While the rescue of the seniors in the nursing home outside Houston was an incredible story about the amazing positive things that can come out of social media, it also really highlighted that as we think about our neighbors, it needs to be all of our neighbors, and Ruth and I would argue, it especially needs to be those with the most need and most frail amongst us.


Unfortunately, as we close this post, we have to mention the horrific Las Vegas massacre, which is another terrible disaster. However, this one is the result of one human causing the deadliest mass shooting in modern history, with 58 people losing their lives and 489 injured. These tragedies can’t continue; we must start loving our neighbor as they self.


Barry and Ruth


I welcome anyone reading this blog, to share and help plant the seeds of the spirit, essence and intent of Love Thy Neighbor.  I will periodically share some thoughts and things that inspire me with the hopes of keeping the conversation going.   Also, after hearing of so many heroes and individuals that came to help those in need in Vegas, that I have decided to begin a list of heroes and others that truly believe in and show real signs of “Love Thy Neighbor”. Send me their name, city and what they did. Until next time.





Love Thy Neighbor Blog #1


I’m a husband, a father, a grandfather, uncle and friend. In my profession I was a family physician, a professor and a business investor.  And on the side, I had a thing for gadgetry.   In all of my roles, well, with the exception of being a gadget enthusiast, I have had the opportunity to give back, to contribute to society.  And like many fortunate to make it to an older age, I am looking back and assessing my legacy.  I have a lot to be proud of such as being a good husband (I got better with this one with age) and raising children that are successful in their own right and contributing members of society.  I practiced medicine in underserved communities, like South Central Los Angeles.  I built a hospital; I was a role model for young African American physicians in the 60s, 70s, 80s, 90s and into the new millennium. And I taught hundreds of medical students and residents with the hopes that many would find their life’s work as I did in uplifting and giving dignity to patients that might not receive that in other aspects of their lives.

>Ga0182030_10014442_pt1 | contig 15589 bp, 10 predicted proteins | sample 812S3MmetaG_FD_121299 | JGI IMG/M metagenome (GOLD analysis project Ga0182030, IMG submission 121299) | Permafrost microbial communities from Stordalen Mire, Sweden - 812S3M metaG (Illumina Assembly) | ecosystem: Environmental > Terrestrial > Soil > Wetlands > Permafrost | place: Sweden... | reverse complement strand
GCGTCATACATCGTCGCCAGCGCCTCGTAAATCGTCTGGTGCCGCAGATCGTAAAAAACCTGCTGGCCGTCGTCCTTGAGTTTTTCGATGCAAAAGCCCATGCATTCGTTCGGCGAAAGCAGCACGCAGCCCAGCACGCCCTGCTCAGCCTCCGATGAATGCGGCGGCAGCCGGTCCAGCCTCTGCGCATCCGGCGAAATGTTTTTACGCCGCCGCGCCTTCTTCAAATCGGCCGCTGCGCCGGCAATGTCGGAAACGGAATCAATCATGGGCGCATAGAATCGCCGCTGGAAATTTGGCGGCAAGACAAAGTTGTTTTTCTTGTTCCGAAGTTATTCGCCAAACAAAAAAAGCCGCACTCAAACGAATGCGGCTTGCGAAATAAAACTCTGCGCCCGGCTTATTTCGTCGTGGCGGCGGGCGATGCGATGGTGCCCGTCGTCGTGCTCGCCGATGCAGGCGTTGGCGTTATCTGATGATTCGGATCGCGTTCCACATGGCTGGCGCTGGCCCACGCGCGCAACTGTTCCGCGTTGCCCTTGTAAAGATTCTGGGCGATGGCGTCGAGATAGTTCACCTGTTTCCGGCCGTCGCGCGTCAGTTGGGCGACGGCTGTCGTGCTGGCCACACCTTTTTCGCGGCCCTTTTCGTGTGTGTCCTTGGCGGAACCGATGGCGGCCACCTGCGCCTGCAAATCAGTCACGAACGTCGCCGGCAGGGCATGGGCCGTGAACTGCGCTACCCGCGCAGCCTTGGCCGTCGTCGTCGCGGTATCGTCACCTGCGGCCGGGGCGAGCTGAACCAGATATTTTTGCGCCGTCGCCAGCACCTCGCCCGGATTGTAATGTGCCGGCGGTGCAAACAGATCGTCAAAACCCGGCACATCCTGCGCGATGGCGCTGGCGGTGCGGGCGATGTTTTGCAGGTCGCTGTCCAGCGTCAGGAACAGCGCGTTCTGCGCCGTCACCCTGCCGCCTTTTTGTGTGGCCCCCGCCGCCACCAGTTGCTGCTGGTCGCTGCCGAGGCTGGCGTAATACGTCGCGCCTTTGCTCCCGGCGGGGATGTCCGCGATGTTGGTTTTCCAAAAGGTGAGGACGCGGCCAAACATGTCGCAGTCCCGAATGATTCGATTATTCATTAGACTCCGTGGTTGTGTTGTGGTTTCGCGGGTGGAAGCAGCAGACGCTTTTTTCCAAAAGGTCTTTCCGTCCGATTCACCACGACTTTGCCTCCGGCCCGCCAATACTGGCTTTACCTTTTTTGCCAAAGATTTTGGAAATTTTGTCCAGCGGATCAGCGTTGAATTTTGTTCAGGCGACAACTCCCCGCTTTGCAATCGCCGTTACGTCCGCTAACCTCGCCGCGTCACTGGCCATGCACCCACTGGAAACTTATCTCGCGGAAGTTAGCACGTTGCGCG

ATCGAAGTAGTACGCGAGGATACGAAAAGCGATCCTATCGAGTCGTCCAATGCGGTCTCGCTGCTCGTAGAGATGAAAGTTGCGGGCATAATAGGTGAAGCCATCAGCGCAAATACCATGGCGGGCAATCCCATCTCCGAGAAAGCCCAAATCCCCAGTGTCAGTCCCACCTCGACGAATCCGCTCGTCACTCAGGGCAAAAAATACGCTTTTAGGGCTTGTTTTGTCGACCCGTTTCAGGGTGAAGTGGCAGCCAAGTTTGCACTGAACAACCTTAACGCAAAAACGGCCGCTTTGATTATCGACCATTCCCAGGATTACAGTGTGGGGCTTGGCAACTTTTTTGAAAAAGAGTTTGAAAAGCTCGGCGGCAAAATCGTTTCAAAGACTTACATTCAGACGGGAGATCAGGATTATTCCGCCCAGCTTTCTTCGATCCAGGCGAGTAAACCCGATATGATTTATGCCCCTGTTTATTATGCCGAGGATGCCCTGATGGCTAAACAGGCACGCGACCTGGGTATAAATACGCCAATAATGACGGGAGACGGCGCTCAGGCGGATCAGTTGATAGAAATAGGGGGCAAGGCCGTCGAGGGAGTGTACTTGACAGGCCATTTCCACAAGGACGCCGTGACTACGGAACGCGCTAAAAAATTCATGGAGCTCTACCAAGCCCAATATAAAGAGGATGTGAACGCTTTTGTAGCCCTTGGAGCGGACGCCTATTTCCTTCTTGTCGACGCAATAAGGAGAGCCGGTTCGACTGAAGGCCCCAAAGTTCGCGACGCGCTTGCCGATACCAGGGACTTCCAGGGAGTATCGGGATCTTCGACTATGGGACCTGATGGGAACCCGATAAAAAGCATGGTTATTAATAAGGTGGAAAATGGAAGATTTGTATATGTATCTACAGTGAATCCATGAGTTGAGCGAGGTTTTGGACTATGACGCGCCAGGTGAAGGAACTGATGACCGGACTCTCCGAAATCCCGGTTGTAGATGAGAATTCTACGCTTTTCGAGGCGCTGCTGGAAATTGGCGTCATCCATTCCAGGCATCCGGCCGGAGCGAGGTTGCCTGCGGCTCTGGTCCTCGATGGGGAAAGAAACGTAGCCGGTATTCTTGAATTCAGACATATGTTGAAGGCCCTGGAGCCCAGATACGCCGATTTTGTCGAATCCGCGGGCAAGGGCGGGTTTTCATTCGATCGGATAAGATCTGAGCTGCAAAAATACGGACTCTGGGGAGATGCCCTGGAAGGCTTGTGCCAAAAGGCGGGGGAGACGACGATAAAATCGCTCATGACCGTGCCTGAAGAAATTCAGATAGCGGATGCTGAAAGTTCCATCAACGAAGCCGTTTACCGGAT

Even with these things in my life, as an octogenarian, I still want to contribute. Ironically while I spent over 60 years practicing medicine, it is now, as my body is breaking down with age, surviving multiple cancers, having diabetes and Parkinson’s, I am really in awe of how miraculous the human body is.  But, that is a topic for a different blog.  I can’t practice medicine as I previously did, but I can still give something.  One of the great things about social media is that it can provide a platform for someone like me that still wants to play a role in society.  But one of the unfortunate things about social media is that it is also a place where people spew hatred.


The discourse and rancor in our society is upsetting. Watching people even in the same communities and neighborhoods treat people unkindly.  Watching people across and within gender, ethnicity, religious groups and lines tear one another down, lack compassion and often times just human decency has been the impetus for creating this blog.


In my 80 plus years, I have seen things that I thought that I would never see. The turbulent 60’s with a young President and civil rights leaders assassinated.  I’ve watched in awe the promise of the country when Apollo 11 astronauts walked on the moon and when the country elected the first black president; these are at the top of that list.


Last month, less than 10 days apart we saw extremes. Watching the recent white supremacist in Charlottesville marching in khakis and without hoods is on that list of things that I thought I wouldn’t see.  But juxtaposed Charlottesville, there were the images in Houston during and following hurricane Harvey, which give me hope.  In times of devastation, people of all walks of life pull together, help their neighbor, extend a kindness to a stranger, and show compassion.  As I start this blog today, on September 11, it probably more than anything epitomizes this dichotomy that out of peril and an atrocity like 9/11, humans will bond together.


So, it is in this spirit of the best of humankind, that I have decided to start this blog, Love Thy Neighbor.  My hope is that even if there are just a handful of people that are moved to comment, it was worth the effort.  If it spurs a positive instead of a mean-spirited or negative act by someone, it was worth the effort.  And, if we could start a movement towards more human kindness, that would be superb.


I welcome anyone reading this blog, to share and help plant the seeds of the spirit, essence and intent of Love Thy Neighbor.  I will periodically share some thoughts and things that inspire me with the hopes of keeping the conversation going.